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Image of the day 12/02/2023

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The Phantom Stinger Nebula: A New Discovery in Scorpius, Steeve Body
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The Phantom Stinger Nebula: A New Discovery in Scorpius

Image of the day 12/02/2023

Getting plate-solving status, please wait...
The Phantom Stinger Nebula: A New Discovery in Scorpius, Steeve Body
Powered byPixInsight

The Phantom Stinger Nebula: A New Discovery in Scorpius



Acquisition details



####Update on the Phantom Stinger Nebula Discovery by NHZ (New Horizon) Team!####

We are excited to announce that the Phantom Stinger Nebula, identified within the Scorpius constellation, has been confirmed as a new astronomical discovery. This follows an in-depth review of the Dong study (Please refer to our previous description further below for more detail), which, while not mentioning the Phantom Stinger Nebula directly, offers relevant insights into early-type emission-line stars, particularly Herbig Ae/Be stars, that are crucial to understanding our discovery

Key Findings from the Dong Study: Catalogue of Early-Type Emission-Line Stars: The study provides a detailed catalogue of these stars, emphasising their categorisation as extreme Population I objects. This catalogue is significant as it may include stars similar to the Herbig Ae/Be star at the heart of the Phantom Stinger Nebula.

Infrared Excess and Two-Colour Diagrams: Dong's research focuses on the infrared excess properties of these stars and their representation on two-colour diagrams. This approach is pertinent to our discovery, as the Phantom Stinger Nebula exhibits strong OIII emissions.

Emphasis on Herbig Ae/Be Stars: Given that a Herbig Ae/Be star is central to the Phantom Stinger Nebula, the study's insights into the characteristics and evolution of such stars are invaluable for further understanding our nebula.

Spatial Distribution Analysis: The study’s analysis of the spatial distribution of these stars in relation to the galactic plane and spiral arms offers a framework to comprehend the positioning and potentially the formation process of the Phantom Stinger Nebula.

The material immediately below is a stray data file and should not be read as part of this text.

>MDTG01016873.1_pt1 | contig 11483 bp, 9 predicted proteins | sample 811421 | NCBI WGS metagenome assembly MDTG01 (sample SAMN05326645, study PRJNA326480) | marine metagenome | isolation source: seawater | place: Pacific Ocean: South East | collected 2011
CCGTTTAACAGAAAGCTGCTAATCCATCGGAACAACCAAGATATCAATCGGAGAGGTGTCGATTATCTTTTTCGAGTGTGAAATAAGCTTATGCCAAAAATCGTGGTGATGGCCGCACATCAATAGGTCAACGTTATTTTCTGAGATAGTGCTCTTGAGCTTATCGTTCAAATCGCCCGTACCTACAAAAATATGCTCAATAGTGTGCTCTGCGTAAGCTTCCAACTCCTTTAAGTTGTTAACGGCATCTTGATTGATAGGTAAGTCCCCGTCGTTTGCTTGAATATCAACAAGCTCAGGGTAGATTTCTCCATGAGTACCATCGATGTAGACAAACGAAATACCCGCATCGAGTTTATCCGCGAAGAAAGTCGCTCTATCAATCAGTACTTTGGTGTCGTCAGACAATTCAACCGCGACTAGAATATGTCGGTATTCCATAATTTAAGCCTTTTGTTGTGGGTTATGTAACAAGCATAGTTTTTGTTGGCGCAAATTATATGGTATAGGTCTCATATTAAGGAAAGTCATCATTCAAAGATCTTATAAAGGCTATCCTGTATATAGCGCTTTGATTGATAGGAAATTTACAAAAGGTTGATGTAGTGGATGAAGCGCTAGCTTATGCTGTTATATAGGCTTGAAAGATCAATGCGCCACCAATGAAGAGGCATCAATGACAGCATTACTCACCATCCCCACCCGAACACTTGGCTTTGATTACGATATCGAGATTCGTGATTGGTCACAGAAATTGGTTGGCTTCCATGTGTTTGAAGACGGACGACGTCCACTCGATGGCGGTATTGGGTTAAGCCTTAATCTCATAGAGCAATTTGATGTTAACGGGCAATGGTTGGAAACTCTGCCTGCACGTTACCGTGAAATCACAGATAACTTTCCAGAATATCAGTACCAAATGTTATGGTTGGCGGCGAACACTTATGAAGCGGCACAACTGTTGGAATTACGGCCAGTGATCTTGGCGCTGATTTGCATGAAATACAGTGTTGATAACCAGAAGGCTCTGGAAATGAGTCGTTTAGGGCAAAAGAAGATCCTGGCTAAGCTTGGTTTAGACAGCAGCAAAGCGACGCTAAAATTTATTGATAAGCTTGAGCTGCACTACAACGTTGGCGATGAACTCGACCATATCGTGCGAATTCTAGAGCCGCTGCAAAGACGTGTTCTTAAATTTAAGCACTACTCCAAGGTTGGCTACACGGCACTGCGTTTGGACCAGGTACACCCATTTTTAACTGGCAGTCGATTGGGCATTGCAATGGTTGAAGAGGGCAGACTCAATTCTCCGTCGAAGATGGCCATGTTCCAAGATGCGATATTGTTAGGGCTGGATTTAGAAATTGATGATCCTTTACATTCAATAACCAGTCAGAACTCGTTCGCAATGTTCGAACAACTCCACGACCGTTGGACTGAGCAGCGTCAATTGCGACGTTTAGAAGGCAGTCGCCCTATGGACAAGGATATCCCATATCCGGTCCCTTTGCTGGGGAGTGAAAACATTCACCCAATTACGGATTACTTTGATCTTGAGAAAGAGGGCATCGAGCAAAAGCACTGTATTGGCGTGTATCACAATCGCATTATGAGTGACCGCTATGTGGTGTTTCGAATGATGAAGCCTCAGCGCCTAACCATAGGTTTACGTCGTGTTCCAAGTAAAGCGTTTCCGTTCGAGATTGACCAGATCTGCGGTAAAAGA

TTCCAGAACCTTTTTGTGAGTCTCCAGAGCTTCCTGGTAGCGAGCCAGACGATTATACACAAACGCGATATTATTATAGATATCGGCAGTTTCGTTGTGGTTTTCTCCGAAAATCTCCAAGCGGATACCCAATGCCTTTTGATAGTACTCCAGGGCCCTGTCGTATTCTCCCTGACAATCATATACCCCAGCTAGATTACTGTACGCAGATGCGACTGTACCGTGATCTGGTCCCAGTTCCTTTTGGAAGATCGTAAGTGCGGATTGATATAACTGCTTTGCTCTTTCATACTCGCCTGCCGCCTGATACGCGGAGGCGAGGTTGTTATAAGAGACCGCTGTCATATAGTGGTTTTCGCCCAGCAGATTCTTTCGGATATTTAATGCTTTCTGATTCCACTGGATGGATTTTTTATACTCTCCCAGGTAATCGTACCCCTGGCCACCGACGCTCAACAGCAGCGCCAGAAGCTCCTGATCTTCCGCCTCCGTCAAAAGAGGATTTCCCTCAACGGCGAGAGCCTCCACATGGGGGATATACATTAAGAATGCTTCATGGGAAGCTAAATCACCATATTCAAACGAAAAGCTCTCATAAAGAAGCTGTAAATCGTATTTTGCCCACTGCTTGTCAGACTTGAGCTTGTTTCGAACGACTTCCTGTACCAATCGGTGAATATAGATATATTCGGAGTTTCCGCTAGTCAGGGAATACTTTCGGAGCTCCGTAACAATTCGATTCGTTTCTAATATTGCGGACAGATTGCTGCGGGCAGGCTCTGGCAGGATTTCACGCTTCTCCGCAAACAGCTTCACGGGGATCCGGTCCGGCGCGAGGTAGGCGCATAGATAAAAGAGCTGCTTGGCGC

Recognition of the Need for Further Research: The study underscores the necessity for ongoing observations to elucidate the nature and evolution of these stars, resonating with our commitment to continuing research on the Phantom Stinger Nebula.In conclusion, the Dong study enhances our understanding of the type of stars present in the Phantom Stinger Nebula and supports the confirmation of this nebula as a new and significant astronomical finding. We continue to welcome collaborative insights and further research to fully unravel the mysteries of the Phantom Stinger Nebula.

Further Research on the Nebula Origin

Our ongoing investigation into the nebula's origins has been further informed by detailed spectral analysis of the Herbig Ae/Be Star CD-38 11837 (MWC 878/Hen 3-1398). This star exhibits a complex spectrum rich in emission lines, indicative of significant gas motions in its vicinity, likely due to a circumstellar disk or outflows. Notably, the spectrum includes hydrogen Balmer and Paschen lines, Ca II lines, as well as various lines from helium, oxygen, nitrogen, sulfur, and argon.

This extensive emission-line spectrum is characteristic of a B1Ve type star, as determined by the presence and absence of specific lines, particularly around helium. The classification as a B1Ve star, which is a B-type star with emission lines, highlights its youthful and dynamic nature. Such stars are known to significantly influence their surrounding environments, making MWC 878 a prime candidate for contributing to the nebula's formation and structure.